Larapinta Trail Day 3 – Ormiston Gorge to Serpentine Chalet Dam

I’m awake and staring at the stars from my little platform looking for a shooting one as a good omen for my day. Star sighted, I pack up my things in the dark, wander down the road to the kiosk where Turtle meets me and we make coffee with a hiker box fuel cannister. Fruit is always a luxury when hiking (or fresh anything) so I’d packed an apple in this drop that I ate before we headed off down the chilly dark trail just after 6am.
A high rock wall appears in the shadows next to us which looks extra spooky and impressive in the dark. I give it a hug, in an attempt to connect with some of it’s ancient wisdom (yes, I hug trees too) and we continue through a dry deep sand riverbed before climbing up the hills as the first light begins to shine. Mount Sonder is still in the distance, but ahead we have spectacular canyons and white gums glowing in the early light. Superb layers of orange and red rock are stacked up to form huge towering walls that would be an awesome waterfall in the wet season. We whistle the Jurassic Park theme song as I’m pretty sure there are some dinosaurs about to emerge from the boulders. We vow to return via helicopter after the rains begin!
.
.

Underfoot is a gorgeous dark iron rock that reminds me of lava fields but is less porous, so we decide the black layers must just be old oxidation of the iron rocks. We are walking through some scraggly burnt trees when Jack catches us and zooms ahead.
This is so far my absolute favourite day!
Our climb to Mt Giles lookout begins after 8km and is a lot less steep than I anticipated. It is still a hard climb, more so towards the top, and the views are insane. The landscape is getting more and more dramatic and I’m so excited when I realise we are hiking across the top of this narrow ridge with mountains either side.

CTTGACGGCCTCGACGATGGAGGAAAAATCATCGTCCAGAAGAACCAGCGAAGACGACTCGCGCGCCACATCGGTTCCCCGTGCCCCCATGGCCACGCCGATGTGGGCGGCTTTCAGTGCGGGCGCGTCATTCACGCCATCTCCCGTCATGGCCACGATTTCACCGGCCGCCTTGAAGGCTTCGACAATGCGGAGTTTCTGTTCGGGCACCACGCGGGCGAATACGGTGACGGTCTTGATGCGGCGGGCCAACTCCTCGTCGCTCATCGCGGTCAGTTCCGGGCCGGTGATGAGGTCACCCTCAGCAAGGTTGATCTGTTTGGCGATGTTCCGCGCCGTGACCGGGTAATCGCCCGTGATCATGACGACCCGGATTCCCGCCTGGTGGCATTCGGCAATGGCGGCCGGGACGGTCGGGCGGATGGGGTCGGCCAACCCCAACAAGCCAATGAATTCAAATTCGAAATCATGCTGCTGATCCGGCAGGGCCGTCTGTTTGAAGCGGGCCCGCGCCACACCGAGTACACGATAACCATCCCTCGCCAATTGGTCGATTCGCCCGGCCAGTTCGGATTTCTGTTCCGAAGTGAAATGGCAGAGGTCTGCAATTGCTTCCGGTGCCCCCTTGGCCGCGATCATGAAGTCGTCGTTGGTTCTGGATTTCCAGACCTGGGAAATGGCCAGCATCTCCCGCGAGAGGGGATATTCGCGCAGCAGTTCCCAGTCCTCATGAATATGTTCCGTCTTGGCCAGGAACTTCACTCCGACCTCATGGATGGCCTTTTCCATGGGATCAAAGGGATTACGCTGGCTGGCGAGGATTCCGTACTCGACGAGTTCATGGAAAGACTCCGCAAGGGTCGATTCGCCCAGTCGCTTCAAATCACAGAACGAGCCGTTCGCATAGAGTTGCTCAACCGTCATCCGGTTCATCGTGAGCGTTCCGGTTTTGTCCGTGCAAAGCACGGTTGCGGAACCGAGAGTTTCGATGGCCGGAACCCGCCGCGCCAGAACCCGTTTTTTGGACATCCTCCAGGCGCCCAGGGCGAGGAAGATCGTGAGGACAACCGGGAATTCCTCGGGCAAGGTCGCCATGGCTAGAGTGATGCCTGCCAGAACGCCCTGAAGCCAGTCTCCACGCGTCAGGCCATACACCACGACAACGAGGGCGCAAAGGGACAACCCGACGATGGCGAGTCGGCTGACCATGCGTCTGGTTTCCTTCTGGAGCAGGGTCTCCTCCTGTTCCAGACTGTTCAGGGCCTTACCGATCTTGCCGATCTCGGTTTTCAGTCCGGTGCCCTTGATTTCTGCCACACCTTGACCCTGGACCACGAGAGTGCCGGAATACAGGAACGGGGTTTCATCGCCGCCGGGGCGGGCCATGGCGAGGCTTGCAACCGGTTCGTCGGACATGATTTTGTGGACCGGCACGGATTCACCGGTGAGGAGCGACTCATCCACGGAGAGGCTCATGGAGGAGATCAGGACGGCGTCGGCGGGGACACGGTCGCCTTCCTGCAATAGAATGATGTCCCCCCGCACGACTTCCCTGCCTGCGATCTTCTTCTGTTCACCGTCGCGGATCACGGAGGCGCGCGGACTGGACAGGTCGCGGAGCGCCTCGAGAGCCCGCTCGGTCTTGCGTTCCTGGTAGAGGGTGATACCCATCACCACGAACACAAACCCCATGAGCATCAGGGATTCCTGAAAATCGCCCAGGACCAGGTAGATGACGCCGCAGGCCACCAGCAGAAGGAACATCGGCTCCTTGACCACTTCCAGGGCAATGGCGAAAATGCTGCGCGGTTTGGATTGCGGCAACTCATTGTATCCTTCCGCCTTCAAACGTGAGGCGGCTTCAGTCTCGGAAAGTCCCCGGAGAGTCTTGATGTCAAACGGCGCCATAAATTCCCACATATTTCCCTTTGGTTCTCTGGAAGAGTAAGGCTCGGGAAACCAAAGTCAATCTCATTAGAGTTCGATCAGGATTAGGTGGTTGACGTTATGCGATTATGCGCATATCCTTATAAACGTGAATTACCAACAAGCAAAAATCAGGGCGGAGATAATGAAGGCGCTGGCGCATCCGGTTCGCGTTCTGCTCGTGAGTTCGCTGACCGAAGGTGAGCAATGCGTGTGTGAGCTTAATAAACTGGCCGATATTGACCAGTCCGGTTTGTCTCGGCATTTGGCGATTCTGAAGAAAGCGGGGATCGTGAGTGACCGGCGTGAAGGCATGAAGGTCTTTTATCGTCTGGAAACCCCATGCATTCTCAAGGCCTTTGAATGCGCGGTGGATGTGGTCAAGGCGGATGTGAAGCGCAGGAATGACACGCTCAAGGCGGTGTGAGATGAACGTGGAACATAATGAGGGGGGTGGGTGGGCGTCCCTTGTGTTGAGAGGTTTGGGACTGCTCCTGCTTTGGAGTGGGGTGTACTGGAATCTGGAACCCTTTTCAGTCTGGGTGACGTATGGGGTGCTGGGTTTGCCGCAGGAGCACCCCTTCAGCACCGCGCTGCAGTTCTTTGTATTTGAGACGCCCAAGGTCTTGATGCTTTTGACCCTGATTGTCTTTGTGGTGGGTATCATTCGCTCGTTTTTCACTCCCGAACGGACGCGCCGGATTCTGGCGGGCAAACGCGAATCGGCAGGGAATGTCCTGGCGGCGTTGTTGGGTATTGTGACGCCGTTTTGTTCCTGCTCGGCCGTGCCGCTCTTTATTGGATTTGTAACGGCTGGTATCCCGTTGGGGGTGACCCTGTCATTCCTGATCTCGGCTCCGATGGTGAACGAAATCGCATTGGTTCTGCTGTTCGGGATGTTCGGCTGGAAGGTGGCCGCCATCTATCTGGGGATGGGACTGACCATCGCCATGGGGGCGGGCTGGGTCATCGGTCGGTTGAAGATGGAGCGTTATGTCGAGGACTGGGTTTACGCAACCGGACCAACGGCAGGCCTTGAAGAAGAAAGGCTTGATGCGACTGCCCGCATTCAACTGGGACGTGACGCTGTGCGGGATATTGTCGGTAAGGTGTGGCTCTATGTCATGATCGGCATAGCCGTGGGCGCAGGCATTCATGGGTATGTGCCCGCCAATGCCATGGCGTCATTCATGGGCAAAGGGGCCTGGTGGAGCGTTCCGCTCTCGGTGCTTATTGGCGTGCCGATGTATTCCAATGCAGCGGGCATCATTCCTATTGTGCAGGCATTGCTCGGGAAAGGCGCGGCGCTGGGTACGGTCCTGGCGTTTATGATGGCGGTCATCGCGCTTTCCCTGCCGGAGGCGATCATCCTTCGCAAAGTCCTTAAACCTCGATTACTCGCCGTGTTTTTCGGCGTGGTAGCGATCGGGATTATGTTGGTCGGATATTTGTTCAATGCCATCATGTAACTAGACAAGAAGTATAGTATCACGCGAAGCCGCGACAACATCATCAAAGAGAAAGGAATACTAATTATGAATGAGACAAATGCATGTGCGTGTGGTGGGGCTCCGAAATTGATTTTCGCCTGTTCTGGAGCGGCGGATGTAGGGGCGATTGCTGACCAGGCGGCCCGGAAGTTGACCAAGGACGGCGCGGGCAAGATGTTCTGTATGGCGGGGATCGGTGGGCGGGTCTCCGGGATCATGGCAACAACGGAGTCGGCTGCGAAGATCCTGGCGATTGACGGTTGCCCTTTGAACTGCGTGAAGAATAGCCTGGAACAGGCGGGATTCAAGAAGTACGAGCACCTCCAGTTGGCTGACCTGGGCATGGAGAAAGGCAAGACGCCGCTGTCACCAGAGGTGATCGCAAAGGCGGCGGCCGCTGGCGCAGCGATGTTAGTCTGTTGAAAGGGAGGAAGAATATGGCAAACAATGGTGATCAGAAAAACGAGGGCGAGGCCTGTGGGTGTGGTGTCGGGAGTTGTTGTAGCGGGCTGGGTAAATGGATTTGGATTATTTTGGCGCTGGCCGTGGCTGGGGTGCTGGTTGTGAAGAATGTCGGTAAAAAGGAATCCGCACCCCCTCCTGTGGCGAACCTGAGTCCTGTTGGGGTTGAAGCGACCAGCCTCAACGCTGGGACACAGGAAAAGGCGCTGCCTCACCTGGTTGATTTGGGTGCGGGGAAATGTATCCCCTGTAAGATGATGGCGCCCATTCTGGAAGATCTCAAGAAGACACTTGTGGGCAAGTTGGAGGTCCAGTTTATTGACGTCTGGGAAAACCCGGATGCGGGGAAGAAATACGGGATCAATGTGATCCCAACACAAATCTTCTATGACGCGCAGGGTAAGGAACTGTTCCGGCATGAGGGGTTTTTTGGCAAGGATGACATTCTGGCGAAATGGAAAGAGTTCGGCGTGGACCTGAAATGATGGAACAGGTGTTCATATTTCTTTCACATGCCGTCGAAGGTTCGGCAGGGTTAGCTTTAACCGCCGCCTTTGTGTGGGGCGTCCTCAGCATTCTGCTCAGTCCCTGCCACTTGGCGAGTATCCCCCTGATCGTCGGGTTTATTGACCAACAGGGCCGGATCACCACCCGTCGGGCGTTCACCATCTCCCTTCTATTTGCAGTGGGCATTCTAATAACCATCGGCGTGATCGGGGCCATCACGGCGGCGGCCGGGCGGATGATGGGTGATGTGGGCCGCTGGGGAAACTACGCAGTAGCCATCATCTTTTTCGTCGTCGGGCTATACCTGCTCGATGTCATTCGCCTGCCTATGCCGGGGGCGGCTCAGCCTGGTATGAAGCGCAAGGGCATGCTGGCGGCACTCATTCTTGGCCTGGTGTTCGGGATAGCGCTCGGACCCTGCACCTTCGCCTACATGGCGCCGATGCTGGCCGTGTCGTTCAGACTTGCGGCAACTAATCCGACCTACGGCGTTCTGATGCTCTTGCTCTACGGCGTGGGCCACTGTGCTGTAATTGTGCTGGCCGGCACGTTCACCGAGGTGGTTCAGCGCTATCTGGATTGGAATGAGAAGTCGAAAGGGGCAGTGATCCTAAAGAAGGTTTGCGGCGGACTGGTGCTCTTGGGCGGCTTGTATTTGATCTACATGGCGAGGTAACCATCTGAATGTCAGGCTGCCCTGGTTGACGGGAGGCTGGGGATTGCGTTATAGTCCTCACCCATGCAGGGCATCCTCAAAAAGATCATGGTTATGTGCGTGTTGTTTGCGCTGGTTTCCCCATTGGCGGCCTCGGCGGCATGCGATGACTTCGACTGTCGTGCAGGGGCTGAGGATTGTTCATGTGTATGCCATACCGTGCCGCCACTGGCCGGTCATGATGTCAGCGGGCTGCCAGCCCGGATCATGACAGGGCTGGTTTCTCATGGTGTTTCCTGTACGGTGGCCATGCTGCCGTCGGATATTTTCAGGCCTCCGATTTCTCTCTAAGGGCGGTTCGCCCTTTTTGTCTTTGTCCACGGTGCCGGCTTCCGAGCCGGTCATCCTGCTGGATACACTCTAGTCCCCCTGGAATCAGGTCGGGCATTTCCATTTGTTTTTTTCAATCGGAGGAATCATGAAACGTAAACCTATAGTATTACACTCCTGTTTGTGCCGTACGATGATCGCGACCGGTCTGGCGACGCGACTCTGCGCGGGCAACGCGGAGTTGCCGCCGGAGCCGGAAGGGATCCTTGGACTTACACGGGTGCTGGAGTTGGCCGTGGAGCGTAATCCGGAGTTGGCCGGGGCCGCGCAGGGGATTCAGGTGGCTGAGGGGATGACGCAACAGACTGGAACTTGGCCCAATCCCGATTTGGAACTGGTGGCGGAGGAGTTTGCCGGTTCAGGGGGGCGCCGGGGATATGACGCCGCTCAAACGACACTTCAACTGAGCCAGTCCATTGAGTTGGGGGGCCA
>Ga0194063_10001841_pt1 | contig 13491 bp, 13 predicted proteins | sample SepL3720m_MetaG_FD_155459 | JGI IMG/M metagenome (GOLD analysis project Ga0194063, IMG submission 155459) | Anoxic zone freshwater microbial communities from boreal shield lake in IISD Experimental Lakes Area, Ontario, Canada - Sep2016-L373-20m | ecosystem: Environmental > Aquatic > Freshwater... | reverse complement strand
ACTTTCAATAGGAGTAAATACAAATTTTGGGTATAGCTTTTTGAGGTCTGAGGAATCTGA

.
.
.

I don’t want this part to end, except that the sun is well and truly up and burning fiercly so we don’t stay the top but begin the very steep very rocky descent. The land falls away veeeery steeply and I can see where our lunch spot must be in the distance, hiding in a gorge far below. Down Down Down. The ground is really hard underfoot and the trail is very tricky. My poles go away and my hands come out a lot to lower me down huge steps and navigate around large boulders. A group of supported hikers pass us in the most inconvenient place possible on the trail- they are hiking opposite direction but the same distance as us today without any packs! They are still making amazing time though. As he passes, the group leader admires our Dirty Girl Gaiters and my homemade anti-desert-spikything-leg-protectors that I made for the CDT last year that are still serving me well!

.

Finally finally at the bottom. Sweaty and hot. Feet throbbing from the pounding down the steep steps and all I want is lunch! It is not to be. Instead we hike through a rocky canyon that is actually really fun jumping up and down and around huge boulders. It’s choose your own adventure hiking, where every step is a puzzle piece towards finding the trail.
I spy shade! Shade! Glorious shade. The foot of waterfall gorge campsite is a perfect shaded piece of staggered rock that is like a mini ampitheatre. Shoes and socks come off and I elevate my hot feet, the rock nice and cool on my legs.
The usual lunchtime rush ensues with eating, drinking electrolytes, retaping feet, applying suncream, refilling snack pockets and topping up my hydration bladder with the extra water I have. It’s a hot day with no water sources so I’m carrying 5L that I’m doing my best to ration.
Out of the gorge we enter a vast pastel valley with a pass way down the end that we are to climb up and over. The spinifex covering the slopes looks like little soft green cotton balls, but is mean and spiky and stabs us all day long. More beautiful red rock sits at the top of the green slopes with amazing trees finding purchase in little ledges and cracks.